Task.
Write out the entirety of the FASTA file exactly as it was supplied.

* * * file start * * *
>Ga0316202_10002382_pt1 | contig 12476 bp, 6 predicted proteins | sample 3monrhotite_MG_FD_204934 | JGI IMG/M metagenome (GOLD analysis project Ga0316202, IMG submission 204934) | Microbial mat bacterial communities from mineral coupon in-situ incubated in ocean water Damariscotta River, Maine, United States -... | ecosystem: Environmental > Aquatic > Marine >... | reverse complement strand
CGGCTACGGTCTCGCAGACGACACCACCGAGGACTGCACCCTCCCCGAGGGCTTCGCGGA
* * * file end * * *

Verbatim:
>Ga0316202_10002382_pt1 | contig 12476 bp, 6 predicted proteins | sample 3monrhotite_MG_FD_204934 | JGI IMG/M metagenome (GOLD analysis project Ga0316202, IMG submission 204934) | Microbial mat bacterial communities from mineral coupon in-situ incubated in ocean water Damariscotta River, Maine, United States -... | ecosystem: Environmental > Aquatic > Marine >... | reverse complement strand
CGGCTACGGTCTCGCAGACGACACCACCGAGGACTGCACCCTCCCCGAGGGCTTCGCGGA